Trike power motoring altitude record broken as Ełk pilot goes six kilometres high
A Polish pilot has braved dangerous air currents and extreme cold to set a new world record of an altitude of over 6,000 metres for a power motor flight.
A trike para-motor is a type of ultralight aircraft in which the pilot seats in a vehicle with the engine mounted on a three-wheeled chassis.
Most of the time, they stick to fairly low altitudes but Aleksander Hirsztritt from the city of Ełk in north-eastern Poland (who is known among local aviation enthusiasts by the nickname “Sasha”), left the low altitudes far below him as he soared on a record-breaking flight that he had spent around two years preparing for.
For the flight, which took began at 12.30 on August 3, Hirsztritt wore a special outfit of the type worn by mountain-climbers in the Himalaya for warmth. Underneath, he had electrically-heated thermal underwear.
He was equipped with oxygen apparatus and a supply of fuel. He also had around twenty sources of power, many of which stopped working once he reached an altitude of 5,000 metres. On the official side, the Polish Air Navigation Services Agency designated a special area for him fly in.
Thousands of metres above Earth, Hirsztritt had to deal with challenges alone. To gain altitude, he opted for the risky tactic of trying to be carried by the clouds, but above 2,000 metres he came across a “suffocating current”, as he put it. As he struggled to get out of it, he dropped by around 500 metres, from a height of 2,600 metres.
“Due to natural conditions such as suffocating currents, I lost a lot of time and metres,” the flyer told TFN. “Choking, or choking currents, made my life difficult. The cloud base and the top of the cloud are a zone that is difficult to pass because there are strong currents. As a result, you can lose hundreds of metres in height, even at maximum engine speed. I wanted to use these currents. I flew into the clouds, but when I flew out of them, almost all my equipment was frozen.”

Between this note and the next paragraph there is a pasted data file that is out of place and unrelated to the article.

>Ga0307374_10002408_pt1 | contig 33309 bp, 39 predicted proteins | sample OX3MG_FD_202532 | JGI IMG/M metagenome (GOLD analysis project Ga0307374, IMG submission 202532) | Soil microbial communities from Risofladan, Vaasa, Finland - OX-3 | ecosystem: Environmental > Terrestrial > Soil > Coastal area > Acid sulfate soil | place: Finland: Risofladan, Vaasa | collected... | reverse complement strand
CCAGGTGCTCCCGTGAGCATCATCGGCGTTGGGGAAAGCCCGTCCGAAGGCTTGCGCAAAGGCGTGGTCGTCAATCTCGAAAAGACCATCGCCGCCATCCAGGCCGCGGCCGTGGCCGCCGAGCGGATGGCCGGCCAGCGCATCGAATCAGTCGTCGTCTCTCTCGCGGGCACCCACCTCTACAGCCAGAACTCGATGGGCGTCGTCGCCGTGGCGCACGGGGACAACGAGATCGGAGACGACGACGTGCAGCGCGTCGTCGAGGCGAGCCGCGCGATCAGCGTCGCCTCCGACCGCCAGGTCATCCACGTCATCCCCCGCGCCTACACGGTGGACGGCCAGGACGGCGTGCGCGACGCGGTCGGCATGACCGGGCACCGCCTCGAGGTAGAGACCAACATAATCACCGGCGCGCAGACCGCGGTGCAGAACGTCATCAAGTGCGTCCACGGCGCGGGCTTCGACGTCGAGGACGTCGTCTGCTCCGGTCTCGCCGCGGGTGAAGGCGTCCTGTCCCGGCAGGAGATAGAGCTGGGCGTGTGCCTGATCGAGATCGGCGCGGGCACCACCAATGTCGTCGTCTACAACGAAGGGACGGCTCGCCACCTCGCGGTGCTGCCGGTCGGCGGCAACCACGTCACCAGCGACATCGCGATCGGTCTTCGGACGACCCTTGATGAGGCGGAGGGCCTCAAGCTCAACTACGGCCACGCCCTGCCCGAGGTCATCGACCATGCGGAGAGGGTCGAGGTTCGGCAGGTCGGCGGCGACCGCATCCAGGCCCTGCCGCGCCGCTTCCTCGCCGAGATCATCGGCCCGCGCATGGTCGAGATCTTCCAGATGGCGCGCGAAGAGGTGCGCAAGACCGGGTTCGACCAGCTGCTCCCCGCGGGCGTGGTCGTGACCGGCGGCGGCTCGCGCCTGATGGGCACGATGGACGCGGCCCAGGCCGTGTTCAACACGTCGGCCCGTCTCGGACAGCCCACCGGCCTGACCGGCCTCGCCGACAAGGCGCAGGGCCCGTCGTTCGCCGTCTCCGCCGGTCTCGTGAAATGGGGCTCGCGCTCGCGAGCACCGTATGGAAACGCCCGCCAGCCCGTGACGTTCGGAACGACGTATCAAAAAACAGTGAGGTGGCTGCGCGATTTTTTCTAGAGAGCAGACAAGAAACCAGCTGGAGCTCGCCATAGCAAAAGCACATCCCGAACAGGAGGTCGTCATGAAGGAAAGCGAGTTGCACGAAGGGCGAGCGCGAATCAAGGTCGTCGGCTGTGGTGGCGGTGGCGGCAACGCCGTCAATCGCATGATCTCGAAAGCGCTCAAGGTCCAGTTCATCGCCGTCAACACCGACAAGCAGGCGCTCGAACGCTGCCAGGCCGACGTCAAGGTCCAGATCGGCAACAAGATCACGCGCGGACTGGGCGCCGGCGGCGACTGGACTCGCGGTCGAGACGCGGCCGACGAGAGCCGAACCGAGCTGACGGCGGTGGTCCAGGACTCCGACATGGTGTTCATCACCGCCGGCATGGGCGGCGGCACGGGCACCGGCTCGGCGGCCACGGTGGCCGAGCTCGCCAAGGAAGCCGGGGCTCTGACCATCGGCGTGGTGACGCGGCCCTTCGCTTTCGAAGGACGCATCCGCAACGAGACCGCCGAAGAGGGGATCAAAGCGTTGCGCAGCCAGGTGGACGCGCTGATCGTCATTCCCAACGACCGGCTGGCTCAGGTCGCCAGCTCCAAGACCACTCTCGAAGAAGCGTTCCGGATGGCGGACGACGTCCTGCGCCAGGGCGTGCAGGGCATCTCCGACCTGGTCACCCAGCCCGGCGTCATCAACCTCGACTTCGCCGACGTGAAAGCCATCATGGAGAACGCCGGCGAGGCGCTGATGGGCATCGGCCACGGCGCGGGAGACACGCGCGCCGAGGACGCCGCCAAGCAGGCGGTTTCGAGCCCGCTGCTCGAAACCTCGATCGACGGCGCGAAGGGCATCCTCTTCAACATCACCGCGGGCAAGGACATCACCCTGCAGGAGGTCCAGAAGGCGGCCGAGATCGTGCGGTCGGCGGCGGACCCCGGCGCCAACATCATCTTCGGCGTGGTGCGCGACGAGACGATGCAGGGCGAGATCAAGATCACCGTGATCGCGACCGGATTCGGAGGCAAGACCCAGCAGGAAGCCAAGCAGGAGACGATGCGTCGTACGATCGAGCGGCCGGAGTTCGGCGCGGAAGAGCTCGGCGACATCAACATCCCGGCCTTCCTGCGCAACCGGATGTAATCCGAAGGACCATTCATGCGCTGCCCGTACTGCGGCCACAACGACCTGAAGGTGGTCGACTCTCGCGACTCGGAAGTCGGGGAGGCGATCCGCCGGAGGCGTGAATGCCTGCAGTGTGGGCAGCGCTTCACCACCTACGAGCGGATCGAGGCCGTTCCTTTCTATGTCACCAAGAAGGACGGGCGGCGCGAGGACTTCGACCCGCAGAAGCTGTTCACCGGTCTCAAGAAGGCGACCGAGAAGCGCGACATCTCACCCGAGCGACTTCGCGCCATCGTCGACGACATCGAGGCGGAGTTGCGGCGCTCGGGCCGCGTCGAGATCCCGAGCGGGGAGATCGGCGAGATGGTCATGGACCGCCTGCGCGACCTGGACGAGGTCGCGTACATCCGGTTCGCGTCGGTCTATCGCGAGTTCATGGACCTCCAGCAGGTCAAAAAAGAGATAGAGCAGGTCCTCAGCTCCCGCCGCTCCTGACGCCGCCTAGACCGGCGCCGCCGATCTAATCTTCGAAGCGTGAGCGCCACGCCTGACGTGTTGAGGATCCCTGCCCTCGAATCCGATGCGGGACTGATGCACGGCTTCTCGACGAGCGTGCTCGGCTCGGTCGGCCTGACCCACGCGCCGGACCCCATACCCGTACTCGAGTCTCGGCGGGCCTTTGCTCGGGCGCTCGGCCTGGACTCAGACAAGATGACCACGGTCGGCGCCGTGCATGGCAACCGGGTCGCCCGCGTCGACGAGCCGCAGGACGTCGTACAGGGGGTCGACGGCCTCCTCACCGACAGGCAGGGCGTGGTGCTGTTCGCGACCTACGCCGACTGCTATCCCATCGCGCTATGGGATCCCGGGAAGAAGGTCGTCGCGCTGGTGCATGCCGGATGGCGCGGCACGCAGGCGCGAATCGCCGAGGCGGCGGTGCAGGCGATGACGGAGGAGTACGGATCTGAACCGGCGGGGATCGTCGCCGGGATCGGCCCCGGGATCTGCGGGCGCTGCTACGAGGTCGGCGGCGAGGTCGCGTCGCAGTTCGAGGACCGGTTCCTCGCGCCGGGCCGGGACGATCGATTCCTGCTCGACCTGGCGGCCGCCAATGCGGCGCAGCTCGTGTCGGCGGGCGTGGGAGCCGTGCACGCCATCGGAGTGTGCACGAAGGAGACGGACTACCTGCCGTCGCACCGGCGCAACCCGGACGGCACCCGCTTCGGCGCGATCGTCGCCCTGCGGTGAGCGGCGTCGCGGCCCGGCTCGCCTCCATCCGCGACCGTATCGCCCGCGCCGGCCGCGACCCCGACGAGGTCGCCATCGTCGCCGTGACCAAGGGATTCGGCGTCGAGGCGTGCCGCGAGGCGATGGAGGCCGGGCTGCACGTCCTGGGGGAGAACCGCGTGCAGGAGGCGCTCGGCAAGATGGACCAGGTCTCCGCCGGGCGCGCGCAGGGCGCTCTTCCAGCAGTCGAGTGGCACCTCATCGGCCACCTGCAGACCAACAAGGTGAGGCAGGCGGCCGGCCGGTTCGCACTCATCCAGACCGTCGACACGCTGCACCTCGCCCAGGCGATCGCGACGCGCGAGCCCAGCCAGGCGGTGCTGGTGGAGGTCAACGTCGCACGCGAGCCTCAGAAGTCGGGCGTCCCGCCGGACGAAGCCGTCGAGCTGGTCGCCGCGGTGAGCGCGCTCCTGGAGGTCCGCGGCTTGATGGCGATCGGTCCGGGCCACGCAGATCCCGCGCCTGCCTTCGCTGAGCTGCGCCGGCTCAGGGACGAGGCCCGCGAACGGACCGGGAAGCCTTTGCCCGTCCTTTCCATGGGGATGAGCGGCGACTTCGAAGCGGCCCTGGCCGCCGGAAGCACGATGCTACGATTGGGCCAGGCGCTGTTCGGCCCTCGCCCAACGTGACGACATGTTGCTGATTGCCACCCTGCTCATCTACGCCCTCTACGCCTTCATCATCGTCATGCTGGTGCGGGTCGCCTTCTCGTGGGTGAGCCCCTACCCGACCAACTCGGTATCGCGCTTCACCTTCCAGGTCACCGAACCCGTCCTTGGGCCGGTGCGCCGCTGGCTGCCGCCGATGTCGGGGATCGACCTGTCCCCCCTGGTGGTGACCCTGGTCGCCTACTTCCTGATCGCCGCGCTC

After almost four hours in the air, he reached a record altitude of 6,377 m above sea level, braving temperatures of -29C. By then, most of his equipment had frozen – though the 360o camera was still working and managed to get some good shots.
Video footage shows him high above the clouds, his face concealed behind googles and an oxygen mask, with his hands encased in padded mittens.
By evening, he had landed, having used 1 kilogramme of the oxygen he was carrying for breathing and all his 25 litres of fuel.
His record was welcomed by the Mazuria Aviation Association.
“If not for the struggle at 2 kilometres, there probably would have been enough fuel for to reach an even greater height,” it wrote on social media, referring to Hirsztritt encounter with the “suffocating current”.
“We hope that Sasza has not yet said the last word and will continue to try to beat his own record,” it added.